With a lithium resurgence on the horizon Caeneus Minerals (ASX: CAD) will review its lithium brine projects in Nevada during the current quarter.
The company anticipates sustained lithium demand will bounce back along with the commodity’s price.
Commenting on the decision to review the assets, Caeneus chief executive officer Rob Mosig said they contain “intrinsic” value that was put on hold during the lithium slump.
“Whilst the flagship and focus for the company clearly remains the Mallina gold tenements immediately adjacent to the significant De Grey (ASX: DEG) gold discoveries, I believe the Nevada lithium brines provide an additional opportunity to achieve more success through careful additional exploration and development or other opportunities,” Mr Mosig added.
Nevada lithium brine assets
Caeneus’ lithium brine assets in Nevada comprise Columbus Marsh and Rhodes Marsh.
Columbus Marsh hosts a large mature saline basin surrounded by epithermal hot springs.
Exploration in 2016 at Columbus Marsh led to the discovery of “highly anomalous” lithium brine concentrations within a shallow aquifer.
The following year in November, Caeneus completed drilling at Columbus Marsh, which had encountered further lithium brines including an interval of 79.25m to 103.63m averaging at 80.78 milligrams per litre with a peak value of 95.9mg/l.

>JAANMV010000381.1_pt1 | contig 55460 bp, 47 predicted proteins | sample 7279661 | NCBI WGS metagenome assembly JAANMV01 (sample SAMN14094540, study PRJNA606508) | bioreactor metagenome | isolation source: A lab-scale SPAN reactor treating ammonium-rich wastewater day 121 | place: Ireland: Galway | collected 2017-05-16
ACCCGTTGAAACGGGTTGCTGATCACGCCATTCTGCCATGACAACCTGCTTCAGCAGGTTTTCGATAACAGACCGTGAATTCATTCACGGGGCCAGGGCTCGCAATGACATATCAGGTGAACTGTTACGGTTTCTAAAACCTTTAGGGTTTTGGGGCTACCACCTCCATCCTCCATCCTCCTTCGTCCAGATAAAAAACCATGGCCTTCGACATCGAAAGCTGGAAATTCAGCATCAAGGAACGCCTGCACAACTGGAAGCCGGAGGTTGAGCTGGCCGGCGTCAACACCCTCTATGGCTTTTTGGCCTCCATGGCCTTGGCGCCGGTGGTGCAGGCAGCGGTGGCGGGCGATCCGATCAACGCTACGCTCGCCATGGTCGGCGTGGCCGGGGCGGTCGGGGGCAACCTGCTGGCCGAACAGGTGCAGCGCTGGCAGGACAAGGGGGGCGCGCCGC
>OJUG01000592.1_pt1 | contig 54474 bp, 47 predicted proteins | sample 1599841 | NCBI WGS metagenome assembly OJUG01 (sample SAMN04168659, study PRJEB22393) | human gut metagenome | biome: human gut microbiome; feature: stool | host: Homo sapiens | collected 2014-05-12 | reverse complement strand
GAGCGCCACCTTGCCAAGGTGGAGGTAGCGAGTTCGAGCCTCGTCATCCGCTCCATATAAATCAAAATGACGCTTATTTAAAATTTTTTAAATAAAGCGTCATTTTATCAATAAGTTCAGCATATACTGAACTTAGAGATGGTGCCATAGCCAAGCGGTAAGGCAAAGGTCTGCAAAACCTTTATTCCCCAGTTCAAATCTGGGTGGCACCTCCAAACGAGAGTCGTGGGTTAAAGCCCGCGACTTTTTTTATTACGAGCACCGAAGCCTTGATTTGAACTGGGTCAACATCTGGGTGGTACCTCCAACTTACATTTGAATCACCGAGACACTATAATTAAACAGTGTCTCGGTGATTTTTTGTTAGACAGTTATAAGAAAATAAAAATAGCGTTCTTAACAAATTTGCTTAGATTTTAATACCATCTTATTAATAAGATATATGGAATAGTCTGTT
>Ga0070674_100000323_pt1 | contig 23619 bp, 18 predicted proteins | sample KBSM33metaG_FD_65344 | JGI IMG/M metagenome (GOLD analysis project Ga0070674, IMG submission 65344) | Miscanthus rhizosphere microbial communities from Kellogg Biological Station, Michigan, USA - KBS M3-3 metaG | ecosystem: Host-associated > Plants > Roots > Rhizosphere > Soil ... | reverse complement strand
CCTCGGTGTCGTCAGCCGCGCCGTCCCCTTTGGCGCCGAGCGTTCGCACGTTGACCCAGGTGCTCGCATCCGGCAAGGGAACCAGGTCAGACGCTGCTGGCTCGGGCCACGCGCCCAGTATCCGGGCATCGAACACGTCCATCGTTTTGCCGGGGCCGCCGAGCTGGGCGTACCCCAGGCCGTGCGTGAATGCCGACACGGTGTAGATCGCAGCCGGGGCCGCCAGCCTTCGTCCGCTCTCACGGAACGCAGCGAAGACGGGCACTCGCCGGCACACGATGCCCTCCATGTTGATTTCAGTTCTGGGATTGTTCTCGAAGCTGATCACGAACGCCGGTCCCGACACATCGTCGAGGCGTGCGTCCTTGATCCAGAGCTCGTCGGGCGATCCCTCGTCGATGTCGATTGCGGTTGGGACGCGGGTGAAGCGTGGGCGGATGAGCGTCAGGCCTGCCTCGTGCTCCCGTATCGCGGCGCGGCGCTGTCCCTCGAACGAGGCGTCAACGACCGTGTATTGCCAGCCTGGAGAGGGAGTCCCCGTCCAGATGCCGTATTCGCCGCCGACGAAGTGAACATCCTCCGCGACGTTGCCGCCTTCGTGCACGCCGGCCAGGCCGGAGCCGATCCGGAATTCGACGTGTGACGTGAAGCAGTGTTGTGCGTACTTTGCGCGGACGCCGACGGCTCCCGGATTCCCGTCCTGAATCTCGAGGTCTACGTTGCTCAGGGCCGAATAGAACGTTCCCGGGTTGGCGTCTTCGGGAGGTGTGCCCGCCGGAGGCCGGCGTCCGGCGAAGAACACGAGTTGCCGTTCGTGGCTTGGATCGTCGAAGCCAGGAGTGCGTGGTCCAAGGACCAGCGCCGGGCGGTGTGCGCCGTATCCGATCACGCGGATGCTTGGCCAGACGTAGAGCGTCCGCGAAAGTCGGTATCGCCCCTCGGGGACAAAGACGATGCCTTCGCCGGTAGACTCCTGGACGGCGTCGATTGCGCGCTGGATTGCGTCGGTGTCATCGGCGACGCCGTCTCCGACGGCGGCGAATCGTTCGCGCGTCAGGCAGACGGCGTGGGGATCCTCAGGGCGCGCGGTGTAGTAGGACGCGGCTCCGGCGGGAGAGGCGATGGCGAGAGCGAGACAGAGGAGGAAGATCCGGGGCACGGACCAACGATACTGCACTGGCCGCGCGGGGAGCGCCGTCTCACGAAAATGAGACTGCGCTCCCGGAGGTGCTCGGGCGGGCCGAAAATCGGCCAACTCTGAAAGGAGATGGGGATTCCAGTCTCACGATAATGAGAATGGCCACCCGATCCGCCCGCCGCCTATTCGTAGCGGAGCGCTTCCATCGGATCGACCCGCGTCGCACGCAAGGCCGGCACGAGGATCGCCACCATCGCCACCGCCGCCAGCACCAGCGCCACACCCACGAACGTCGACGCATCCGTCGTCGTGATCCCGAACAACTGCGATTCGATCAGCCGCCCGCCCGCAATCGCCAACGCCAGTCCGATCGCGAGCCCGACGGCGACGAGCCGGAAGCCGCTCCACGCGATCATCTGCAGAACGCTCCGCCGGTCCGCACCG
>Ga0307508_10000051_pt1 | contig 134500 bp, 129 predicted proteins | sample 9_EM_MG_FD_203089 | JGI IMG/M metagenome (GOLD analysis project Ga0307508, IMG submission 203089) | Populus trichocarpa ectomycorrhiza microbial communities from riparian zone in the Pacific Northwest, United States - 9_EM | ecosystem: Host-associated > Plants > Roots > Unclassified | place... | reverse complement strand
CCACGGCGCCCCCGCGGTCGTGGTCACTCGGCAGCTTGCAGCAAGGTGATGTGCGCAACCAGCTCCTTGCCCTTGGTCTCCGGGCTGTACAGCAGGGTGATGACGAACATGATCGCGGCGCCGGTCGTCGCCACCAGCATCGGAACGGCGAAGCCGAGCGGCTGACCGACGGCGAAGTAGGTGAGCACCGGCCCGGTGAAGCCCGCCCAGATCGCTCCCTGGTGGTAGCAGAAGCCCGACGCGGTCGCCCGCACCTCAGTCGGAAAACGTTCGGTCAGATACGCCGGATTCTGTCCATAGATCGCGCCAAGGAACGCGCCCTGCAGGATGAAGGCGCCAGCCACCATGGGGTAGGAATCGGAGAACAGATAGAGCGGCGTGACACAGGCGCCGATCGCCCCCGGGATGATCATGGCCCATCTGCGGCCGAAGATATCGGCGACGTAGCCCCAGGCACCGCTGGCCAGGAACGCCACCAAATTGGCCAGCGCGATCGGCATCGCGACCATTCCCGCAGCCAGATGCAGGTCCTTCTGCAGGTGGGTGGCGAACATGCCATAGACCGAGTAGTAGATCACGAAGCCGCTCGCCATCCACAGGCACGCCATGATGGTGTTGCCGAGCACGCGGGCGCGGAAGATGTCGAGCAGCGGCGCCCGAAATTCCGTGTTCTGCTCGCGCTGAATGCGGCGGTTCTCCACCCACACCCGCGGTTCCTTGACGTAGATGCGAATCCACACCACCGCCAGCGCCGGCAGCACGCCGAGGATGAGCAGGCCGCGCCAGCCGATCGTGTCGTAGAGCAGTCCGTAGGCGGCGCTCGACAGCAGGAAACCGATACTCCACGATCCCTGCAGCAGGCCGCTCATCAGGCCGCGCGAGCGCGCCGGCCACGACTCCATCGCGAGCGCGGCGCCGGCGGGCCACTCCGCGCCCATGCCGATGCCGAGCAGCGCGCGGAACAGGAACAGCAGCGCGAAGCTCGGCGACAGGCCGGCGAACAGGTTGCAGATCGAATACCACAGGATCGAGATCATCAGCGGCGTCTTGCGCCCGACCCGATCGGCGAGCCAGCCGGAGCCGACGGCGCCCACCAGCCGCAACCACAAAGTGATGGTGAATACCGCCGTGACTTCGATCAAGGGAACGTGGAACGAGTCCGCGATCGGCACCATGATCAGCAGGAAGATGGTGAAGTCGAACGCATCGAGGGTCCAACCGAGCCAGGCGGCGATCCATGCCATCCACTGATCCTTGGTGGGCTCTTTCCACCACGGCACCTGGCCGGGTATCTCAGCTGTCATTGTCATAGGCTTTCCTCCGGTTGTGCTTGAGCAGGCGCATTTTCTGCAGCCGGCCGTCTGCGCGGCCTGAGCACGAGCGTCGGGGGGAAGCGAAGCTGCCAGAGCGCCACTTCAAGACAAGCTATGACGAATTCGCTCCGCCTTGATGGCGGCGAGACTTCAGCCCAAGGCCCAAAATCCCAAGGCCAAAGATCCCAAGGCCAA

Over at the Rhodes Marsh project, which is 15km north of Columbus Marsh, Caeneus believes it has the potential to host similar lithium brines.
Caeneus believes Rhodes Marsh hosts many similarities to Columbus Marsh and the Clayton Valley basin.
Both projects are in the vicinity of “significant” lithium projects in the region including those owned by Ultra Lithium, American Lithium, Albemarle, Pure Energy and Nevada Sunrise.
Lithium carbonate prices in China are at 14-month highs due to reduced supply of precursor raw materials.
Spectators are predicting a resurgence in the lithium sector with Chinese producers reported to have already sold all their output for January and February.
Lithium market analysts have been touting for some time that the world is heading towards severe lithium shortages as renewable energy and electric vehicle adoption accelerates.